Educational Yearbook of the International Institute of Teachers COllege
 
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Agricultural Education

by John H. Reisner
Agricultural education in this article is interpreted in terms of the generally accepted functions of the agricultural colleges in the United States—instruction, research, and extension. The discussion will include not only agricultural education of college grade, but the agricultural activities in secondary schools, training schools for village primary teachers, the work of agricultural missionaries without school connections, and the program of the rural reconstruction unit with its adult education projects for the improvement of agriculture and the enrichment of rural life in the villages.

Education in the German Colonies Before the War

by Karl Koerner
Germany's endeavor to establish colonies is of recent date. Colonization was started some hundred years after it had been undertaken by other powers and covers thus a period of as many decades as theirs covers centuries. We should, therefore, consider not its accomplishments but its growth.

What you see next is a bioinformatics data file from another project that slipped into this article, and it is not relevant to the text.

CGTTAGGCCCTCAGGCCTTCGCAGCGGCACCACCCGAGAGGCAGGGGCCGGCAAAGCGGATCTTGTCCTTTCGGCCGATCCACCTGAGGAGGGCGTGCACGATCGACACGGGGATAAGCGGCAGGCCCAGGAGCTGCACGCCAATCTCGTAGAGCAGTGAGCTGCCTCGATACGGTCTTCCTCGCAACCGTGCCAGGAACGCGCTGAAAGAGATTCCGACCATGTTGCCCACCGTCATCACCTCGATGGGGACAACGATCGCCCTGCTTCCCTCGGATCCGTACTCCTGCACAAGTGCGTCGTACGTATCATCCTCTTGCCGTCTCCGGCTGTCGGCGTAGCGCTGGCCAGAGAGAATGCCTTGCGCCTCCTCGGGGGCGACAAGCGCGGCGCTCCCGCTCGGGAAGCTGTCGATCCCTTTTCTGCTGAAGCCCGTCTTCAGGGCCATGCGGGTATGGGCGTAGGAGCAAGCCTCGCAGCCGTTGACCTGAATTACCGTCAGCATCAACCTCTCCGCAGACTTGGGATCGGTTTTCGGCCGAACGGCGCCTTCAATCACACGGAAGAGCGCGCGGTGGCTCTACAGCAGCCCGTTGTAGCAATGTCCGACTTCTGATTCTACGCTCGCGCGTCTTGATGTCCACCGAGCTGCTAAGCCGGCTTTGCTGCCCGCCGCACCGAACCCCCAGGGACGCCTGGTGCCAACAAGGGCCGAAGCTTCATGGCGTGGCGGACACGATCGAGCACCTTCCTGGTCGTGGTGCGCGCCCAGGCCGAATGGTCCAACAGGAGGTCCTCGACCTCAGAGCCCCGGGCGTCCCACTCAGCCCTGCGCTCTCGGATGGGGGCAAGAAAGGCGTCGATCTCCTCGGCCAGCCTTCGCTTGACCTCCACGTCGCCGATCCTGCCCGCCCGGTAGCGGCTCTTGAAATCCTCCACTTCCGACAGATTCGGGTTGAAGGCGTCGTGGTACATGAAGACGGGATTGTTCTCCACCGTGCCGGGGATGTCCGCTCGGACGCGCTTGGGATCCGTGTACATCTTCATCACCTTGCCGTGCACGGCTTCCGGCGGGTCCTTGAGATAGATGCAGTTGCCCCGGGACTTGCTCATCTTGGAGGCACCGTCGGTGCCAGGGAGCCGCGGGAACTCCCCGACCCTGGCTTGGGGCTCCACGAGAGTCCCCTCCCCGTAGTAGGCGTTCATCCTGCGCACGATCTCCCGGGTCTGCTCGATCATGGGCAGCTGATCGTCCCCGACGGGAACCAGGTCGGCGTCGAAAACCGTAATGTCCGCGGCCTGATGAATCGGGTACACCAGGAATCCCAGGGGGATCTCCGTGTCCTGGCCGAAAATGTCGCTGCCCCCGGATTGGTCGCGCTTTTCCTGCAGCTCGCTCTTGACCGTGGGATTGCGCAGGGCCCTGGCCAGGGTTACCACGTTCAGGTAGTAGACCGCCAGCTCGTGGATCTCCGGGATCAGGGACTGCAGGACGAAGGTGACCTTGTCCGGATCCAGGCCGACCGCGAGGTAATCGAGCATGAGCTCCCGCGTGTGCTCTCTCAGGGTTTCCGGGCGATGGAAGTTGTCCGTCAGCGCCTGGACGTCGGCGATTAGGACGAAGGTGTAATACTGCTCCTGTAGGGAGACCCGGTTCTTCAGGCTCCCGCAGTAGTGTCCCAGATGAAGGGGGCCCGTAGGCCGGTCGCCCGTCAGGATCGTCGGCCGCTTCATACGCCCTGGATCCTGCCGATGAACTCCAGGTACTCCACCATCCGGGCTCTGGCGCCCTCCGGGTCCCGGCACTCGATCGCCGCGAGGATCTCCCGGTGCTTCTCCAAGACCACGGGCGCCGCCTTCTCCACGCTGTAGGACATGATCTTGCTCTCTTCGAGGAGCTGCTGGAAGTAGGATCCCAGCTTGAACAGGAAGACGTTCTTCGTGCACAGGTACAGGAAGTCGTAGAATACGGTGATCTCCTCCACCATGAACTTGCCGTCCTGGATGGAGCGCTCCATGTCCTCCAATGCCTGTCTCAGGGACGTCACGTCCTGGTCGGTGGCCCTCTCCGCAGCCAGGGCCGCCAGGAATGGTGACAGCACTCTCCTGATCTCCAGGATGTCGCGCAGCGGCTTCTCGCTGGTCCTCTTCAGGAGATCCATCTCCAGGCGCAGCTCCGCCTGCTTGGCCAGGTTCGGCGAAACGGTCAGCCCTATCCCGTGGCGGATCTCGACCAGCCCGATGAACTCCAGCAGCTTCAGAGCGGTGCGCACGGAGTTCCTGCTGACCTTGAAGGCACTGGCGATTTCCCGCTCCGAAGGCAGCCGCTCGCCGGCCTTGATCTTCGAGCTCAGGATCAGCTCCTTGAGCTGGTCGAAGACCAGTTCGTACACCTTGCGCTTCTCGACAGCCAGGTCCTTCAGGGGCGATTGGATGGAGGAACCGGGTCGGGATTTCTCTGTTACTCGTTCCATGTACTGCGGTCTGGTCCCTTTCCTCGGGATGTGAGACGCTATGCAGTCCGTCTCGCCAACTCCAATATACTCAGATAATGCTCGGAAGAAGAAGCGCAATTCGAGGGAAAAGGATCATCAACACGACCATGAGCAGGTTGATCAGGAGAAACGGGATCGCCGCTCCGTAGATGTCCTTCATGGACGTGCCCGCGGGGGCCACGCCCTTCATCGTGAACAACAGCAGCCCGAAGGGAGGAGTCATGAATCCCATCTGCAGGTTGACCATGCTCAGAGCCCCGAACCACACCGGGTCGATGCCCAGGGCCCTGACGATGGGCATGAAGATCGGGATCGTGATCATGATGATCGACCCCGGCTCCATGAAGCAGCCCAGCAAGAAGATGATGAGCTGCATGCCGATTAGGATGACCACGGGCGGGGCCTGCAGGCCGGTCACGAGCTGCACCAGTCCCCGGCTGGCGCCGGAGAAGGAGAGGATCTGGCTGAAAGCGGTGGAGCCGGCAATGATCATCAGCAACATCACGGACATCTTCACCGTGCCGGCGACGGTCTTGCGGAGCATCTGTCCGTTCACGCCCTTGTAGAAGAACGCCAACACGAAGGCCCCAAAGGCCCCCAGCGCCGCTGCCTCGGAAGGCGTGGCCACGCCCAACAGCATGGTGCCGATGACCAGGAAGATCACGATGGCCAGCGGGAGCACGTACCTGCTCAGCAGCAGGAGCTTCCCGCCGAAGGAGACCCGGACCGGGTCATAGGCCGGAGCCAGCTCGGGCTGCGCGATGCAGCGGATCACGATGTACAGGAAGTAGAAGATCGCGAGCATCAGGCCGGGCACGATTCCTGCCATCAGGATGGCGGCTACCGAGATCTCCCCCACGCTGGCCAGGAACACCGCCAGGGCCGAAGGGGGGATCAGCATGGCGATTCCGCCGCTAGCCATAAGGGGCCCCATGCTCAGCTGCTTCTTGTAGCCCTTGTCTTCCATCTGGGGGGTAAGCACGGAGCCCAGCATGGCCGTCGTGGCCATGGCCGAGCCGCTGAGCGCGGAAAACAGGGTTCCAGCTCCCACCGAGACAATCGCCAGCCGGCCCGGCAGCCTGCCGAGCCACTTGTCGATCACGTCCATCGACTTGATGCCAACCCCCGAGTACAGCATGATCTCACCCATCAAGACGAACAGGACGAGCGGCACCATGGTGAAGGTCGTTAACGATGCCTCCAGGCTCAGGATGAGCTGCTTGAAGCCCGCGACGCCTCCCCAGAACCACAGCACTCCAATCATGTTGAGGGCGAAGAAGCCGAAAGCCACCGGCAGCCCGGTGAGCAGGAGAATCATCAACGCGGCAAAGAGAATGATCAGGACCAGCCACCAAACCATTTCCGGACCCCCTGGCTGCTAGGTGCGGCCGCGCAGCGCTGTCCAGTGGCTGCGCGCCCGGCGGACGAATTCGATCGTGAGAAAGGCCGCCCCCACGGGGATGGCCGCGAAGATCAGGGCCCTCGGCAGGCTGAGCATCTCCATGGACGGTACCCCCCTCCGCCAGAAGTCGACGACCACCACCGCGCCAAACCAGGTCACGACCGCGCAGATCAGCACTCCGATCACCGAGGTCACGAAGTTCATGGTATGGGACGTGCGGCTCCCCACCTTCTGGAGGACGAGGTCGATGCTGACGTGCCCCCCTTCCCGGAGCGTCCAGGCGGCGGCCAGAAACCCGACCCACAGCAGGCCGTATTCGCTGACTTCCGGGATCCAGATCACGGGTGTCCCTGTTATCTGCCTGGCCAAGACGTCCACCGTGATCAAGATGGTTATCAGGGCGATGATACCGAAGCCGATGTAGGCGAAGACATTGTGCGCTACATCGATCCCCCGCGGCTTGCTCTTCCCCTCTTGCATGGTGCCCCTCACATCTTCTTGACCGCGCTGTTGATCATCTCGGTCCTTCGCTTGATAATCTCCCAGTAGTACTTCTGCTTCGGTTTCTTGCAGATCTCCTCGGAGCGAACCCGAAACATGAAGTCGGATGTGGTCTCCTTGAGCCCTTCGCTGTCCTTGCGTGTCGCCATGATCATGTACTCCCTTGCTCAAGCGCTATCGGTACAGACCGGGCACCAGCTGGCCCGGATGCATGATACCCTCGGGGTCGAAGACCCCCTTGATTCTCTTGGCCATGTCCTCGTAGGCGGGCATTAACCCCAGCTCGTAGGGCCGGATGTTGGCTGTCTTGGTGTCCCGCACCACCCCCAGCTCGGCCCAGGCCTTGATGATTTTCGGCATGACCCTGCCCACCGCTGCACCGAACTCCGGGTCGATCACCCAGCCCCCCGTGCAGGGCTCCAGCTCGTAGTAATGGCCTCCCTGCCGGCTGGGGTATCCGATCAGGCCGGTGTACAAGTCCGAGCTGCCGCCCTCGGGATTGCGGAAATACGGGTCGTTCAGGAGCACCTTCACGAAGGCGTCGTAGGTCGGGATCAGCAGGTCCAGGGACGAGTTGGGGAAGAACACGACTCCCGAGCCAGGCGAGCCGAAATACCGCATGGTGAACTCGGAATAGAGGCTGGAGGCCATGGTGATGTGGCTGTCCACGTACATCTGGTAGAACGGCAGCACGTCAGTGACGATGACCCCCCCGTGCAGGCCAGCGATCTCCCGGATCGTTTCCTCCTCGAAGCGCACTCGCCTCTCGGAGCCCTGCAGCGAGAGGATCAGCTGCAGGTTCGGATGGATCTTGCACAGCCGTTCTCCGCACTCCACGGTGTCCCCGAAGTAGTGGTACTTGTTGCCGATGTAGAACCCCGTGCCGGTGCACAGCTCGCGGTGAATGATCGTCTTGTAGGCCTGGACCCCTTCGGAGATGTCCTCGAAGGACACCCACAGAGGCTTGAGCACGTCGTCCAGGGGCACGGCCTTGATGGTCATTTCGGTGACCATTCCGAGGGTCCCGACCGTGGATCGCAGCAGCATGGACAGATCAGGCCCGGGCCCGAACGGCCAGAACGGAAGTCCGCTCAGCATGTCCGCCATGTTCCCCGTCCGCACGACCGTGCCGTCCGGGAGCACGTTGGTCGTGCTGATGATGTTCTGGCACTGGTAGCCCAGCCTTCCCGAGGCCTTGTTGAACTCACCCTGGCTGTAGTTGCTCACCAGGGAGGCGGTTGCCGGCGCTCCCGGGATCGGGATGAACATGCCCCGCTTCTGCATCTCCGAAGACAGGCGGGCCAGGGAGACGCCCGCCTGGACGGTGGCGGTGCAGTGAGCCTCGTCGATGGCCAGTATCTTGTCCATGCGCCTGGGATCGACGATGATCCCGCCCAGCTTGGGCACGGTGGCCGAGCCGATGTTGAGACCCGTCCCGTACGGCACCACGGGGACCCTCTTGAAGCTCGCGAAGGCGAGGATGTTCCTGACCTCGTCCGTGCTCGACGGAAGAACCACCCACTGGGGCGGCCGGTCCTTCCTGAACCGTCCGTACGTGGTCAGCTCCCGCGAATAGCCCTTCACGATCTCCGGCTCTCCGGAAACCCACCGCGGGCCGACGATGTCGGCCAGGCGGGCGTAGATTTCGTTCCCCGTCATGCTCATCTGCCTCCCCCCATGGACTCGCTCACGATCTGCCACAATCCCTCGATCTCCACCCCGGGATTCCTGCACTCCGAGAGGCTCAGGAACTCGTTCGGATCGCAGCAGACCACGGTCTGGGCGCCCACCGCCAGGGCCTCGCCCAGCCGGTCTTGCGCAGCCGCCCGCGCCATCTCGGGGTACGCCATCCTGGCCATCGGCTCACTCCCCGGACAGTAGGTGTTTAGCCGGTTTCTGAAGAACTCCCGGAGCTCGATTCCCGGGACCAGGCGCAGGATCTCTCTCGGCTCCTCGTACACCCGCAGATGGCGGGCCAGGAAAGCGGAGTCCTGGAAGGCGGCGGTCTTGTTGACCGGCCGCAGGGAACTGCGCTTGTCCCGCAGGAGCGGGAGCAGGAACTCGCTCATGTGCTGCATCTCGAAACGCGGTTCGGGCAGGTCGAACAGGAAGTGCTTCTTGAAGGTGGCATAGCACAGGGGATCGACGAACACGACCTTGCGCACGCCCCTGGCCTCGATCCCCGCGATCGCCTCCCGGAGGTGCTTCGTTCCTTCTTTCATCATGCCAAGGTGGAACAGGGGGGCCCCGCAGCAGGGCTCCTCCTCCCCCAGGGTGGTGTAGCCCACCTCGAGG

Education in the French Colonies

by Paul Crouzet
One need scarcely expect, in dealing with education in the French Colonies, to arrive at general, common conceptions, since the main principle of colonial education is differentiation, adaptation of the educational offering to the needs of the given colony. Hence this great diversity of effort, which, because there were fifteen different colonies to be served, has meant the building up of fifteen different educational systems. Hence, also, the difficulty of administering and controlling these systems from France, of daily reference to fifteen different sets of school regulations. And hence, finally, the difficulty of trying to describe all these systems in a single report, an enterprise never heretofore undertaken in summary form, of which this will be the first example showing any considerable degree of completeness and detail.

  About

From I.L. Kandel, editor (1924):

"The International Institute of Teachers College, Columbia University, in pursuit of one of the purposes for which it was created, has undertaken the publication of an annual volume, an Educational Yearbook, in order to make available to students of education that educational theories and practices of the world.  It is hoped that a convenient summary of the developments in education, which in the case of some countries will be given annually, in the case of others at larger intervals, will help to elucidate the problems of education and will promote an exchange of experiences on which intellectual and human progress depend.  The need of such a volume has long been felt by students of education in its broadest sense.  If the Yearbook succeeds in meeting this need, it is due to willing cooperation of those who have collaborated in this volume, and to the ready and timely response which has made its publication possible."

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